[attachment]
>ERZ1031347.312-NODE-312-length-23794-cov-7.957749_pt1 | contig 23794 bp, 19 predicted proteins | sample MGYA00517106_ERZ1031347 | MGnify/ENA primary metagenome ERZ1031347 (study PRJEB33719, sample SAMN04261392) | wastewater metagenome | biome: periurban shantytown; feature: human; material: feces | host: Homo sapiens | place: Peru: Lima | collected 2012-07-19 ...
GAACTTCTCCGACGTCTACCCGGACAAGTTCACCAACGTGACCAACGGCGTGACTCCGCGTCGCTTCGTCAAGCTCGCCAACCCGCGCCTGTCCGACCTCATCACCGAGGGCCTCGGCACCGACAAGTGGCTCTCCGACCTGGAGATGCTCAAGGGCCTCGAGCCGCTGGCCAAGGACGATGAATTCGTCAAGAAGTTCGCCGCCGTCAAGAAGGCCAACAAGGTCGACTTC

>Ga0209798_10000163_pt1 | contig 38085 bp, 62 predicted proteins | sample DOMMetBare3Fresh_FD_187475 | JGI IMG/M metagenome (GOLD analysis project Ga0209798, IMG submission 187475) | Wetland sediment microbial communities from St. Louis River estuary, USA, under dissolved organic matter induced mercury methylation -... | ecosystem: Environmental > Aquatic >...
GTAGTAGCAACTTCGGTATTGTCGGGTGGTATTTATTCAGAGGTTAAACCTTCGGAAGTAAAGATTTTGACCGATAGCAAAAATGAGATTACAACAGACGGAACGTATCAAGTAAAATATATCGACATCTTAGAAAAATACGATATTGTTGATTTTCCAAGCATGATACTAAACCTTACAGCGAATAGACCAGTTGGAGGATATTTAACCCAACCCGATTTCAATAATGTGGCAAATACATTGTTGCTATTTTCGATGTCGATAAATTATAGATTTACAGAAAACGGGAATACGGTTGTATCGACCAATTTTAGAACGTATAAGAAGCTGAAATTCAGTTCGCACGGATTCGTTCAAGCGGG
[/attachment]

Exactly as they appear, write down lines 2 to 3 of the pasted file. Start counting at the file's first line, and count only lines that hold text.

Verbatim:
GAACTTCTCCGACGTCTACCCGGACAAGTTCACCAACGTGACCAACGGCGTGACTCCGCGTCGCTTCGTCAAGCTCGCCAACCCGCGCCTGTCCGACCTCATCACCGAGGGCCTCGGCACCGACAAGTGGCTCTCCGACCTGGAGATGCTCAAGGGCCTCGAGCCGCTGGCCAAGGACGATGAATTCGTCAAGAAGTTCGCCGCCGTCAAGAAGGCCAACAAGGTCGACTTC

>Ga0209798_10000163_pt1 | contig 38085 bp, 62 predicted proteins | sample DOMMetBare3Fresh_FD_187475 | JGI IMG/M metagenome (GOLD analysis project Ga0209798, IMG submission 187475) | Wetland sediment microbial communities from St. Louis River estuary, USA, under dissolved organic matter induced mercury methylation -... | ecosystem: Environmental > Aquatic >...